Greece’s fragile primary budget surplus is not much of a bargaining chip

One reason cited [1] for why Syriza will be able to talk tough with the Troika, presuming it wins today, and can form a government, is that it has a healthy [circa 5%] primary budget surplus.  That’s the difference between revenues and spending, once we ignore the cost of servicing debt.  The hypothesised threat is that the new Greek government renounces the debt and has no more need to borrow from capital markets, taking more in taxes than it spends.

However, this is not the whole story.

Cut adrift from the Troika, the Greek government does not have the funds to stand behind its own banks.  They would be left insolvent by a Greek default [economically, they are already, really].  A run on Greek banks, either prompted by default or the threat of it, could not be stemmed by a credible guarantee of deposits.

The primary surplus would fast disappear as the contraction in money, credit and economic activity played out.

It’s these events that would precipitate the Greeks ejecting themselves from the euro – there being no legal mechanism currently for the EZ to do that itself – as they scramble to print Drachmas to pay their ongoing liabilities like pensions, government salaries, and social security.

And the prospect of self-ejection, done messily and slowly, since the Greeks have none of the requisite infrastructure to pull it off, will reinforce the likelihood of a bank run and capital flight, even if, as JP Koning rightly suggests, the Drachmasation may ultimately fail.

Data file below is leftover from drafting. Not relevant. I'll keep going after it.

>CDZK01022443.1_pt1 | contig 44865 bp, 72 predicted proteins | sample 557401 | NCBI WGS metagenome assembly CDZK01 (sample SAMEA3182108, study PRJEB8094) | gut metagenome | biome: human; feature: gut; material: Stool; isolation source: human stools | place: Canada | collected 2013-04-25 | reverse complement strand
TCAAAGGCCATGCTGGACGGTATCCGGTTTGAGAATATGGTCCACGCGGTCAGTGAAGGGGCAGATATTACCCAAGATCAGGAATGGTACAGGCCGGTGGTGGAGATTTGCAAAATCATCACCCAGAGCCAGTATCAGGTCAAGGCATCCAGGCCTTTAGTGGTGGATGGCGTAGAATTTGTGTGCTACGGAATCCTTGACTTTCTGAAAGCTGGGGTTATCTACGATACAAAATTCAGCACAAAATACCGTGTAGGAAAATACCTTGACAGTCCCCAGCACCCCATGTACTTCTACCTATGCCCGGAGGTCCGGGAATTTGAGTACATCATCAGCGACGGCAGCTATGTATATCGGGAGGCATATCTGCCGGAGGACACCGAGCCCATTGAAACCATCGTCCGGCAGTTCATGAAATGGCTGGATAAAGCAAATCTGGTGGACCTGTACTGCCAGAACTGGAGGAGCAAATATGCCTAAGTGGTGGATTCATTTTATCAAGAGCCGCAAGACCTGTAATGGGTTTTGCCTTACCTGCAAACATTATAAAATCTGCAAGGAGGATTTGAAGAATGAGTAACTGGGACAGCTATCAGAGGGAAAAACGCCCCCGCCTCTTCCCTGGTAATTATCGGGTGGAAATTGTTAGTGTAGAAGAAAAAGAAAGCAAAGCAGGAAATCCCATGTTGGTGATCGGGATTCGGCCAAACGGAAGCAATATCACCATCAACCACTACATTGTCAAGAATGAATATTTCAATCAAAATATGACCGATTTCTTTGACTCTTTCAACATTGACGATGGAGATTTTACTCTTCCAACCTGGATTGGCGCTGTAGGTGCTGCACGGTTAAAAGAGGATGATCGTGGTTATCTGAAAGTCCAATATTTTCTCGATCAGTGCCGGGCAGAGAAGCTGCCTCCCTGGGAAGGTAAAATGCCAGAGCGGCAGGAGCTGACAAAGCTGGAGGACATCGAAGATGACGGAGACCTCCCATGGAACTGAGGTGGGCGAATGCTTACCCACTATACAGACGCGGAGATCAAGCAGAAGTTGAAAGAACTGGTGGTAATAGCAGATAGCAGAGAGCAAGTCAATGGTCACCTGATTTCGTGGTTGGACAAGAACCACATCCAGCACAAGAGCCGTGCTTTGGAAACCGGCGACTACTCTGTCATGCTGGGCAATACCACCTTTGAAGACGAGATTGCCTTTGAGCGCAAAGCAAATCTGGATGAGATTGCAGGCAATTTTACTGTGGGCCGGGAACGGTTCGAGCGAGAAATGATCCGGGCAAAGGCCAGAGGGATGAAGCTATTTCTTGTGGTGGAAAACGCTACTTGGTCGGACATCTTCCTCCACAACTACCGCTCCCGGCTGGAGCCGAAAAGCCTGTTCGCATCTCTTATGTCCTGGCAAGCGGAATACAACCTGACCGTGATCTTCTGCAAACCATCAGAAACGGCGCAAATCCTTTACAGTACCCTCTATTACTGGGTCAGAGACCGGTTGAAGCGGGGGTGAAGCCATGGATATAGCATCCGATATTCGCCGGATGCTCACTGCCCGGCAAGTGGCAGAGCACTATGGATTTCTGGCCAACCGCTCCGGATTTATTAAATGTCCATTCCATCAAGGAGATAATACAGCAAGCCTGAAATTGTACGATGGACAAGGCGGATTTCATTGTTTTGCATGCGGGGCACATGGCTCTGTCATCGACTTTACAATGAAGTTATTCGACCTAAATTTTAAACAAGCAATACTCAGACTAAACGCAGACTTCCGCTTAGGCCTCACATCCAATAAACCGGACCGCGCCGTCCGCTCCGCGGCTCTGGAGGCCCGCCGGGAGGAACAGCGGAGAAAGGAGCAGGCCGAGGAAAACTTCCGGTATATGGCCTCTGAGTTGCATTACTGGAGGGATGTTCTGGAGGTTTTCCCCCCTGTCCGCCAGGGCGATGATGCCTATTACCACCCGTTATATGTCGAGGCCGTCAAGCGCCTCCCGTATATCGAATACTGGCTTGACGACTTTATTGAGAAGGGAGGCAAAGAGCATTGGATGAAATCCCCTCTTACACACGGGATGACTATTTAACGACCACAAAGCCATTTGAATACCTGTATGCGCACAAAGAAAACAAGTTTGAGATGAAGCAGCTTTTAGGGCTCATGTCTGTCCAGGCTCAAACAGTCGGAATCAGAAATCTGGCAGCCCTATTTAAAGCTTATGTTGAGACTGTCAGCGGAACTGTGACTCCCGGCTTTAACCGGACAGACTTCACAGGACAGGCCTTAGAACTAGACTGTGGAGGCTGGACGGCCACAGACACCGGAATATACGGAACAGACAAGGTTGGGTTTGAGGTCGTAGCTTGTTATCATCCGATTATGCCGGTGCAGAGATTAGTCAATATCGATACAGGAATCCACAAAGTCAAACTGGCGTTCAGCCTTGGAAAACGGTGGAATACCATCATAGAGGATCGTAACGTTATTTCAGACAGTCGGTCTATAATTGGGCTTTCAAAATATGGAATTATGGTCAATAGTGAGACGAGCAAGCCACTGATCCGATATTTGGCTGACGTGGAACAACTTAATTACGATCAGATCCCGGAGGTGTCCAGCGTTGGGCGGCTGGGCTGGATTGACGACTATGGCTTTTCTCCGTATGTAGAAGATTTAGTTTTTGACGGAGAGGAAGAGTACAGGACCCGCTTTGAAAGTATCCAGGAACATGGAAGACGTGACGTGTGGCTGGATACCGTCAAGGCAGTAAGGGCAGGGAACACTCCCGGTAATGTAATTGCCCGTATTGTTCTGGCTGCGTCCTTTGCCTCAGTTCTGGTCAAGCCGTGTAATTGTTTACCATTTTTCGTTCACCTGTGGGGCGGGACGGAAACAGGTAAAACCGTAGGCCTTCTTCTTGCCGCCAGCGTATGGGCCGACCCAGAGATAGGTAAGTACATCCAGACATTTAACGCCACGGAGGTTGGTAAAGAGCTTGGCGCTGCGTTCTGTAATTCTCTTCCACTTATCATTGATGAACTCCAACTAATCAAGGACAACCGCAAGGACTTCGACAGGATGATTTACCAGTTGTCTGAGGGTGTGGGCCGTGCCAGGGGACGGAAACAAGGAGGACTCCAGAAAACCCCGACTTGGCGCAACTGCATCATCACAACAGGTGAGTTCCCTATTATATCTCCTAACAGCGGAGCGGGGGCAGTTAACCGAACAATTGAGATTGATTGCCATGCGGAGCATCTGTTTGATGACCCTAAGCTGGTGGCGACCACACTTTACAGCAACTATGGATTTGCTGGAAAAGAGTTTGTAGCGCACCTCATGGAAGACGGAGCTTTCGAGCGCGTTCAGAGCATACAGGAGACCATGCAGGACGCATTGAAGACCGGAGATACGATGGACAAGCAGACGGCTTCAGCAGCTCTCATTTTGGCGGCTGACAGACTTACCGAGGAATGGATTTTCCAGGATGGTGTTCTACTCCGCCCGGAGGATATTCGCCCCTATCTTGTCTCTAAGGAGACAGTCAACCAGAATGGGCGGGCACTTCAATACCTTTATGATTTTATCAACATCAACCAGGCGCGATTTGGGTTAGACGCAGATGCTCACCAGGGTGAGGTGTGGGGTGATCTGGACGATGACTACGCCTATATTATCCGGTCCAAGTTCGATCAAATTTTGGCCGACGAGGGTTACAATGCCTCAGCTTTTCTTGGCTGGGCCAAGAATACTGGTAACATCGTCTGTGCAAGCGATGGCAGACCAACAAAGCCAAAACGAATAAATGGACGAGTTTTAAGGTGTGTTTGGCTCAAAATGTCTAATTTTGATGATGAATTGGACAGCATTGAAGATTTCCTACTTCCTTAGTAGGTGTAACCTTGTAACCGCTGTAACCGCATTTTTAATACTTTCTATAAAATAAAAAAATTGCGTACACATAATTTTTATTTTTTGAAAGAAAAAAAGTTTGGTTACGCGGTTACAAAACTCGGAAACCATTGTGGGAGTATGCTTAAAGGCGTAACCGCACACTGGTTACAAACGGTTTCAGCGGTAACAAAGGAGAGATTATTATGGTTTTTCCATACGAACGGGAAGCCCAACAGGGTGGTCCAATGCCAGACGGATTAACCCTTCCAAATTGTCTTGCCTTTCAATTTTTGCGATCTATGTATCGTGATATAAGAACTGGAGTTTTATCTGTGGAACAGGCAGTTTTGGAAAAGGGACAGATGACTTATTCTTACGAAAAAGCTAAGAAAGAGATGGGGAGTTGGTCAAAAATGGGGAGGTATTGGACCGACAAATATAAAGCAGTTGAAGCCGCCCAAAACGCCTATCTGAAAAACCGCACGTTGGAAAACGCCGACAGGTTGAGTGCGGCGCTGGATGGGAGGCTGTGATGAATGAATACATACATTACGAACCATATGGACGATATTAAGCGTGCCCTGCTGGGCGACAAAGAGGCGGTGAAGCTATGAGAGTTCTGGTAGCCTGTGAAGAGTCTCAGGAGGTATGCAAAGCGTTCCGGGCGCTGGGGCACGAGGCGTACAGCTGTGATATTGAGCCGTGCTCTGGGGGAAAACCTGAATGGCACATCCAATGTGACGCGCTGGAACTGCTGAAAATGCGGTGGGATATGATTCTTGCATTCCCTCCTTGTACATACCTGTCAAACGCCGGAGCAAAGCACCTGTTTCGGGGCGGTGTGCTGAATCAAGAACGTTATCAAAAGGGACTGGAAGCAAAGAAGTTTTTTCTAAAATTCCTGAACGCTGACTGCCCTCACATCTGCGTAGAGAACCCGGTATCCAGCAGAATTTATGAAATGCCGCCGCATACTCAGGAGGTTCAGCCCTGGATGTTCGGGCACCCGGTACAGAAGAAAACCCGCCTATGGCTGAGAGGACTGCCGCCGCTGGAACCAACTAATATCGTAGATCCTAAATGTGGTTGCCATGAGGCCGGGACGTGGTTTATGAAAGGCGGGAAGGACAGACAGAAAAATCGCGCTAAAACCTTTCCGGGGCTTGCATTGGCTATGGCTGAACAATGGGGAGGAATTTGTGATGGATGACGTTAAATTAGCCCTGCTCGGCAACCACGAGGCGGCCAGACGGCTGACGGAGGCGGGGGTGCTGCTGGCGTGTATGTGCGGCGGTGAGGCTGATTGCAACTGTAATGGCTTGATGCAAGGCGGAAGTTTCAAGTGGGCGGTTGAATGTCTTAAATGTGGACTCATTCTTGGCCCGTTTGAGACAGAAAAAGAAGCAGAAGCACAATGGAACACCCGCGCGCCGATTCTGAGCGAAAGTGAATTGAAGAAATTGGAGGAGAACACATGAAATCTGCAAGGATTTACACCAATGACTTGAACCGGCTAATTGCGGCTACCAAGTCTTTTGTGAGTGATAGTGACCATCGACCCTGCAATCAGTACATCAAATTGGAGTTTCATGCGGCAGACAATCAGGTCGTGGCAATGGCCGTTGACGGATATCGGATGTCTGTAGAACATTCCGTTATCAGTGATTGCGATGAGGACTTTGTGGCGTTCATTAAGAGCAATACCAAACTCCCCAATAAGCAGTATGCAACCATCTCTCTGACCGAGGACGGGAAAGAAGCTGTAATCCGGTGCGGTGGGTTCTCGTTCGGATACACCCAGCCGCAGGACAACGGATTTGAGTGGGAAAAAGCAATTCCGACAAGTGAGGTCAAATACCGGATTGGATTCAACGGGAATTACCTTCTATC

Quite apart from this, are two factors.

First, there’s the matter of new and unfunded government expenditure in the Syriza manifesto.  Who knows what would eventuate in the coalition-formation process, but they are not currently affordable [ie they would bust the primary surplus on their own].

Second, as the FT reports, tax collection is plummeting right now as Greeks forecast that unpopular property and other taxes will be ended, and perhaps also that there will be less appetite to collect on legacy obligations that the new political leaders discredited.  Ironically, this drop in tax collection reduces Syriza’s ability to deliver on the promised goodies which will win them the election.

It’s interesting that as the election has approached, there has been no precipitous rise in other spreads that might signal that markets were worried about contagion from events surrounding Greece.  That could indicate blind faith that a Syriza-led government and the Eurozone would see sense and find a sensible deal [which, to be clear, for me would involve drastic debt forgiveness in exchange for…].  But it could also indicate that they have judged a disorderly workout of the problem as largely a problem for Greece and no-one else.  If the latter were the case, this too limits Syriza’s leverage at the bargaining table.

[1] See, for exmple, Simon Wren Lewis.

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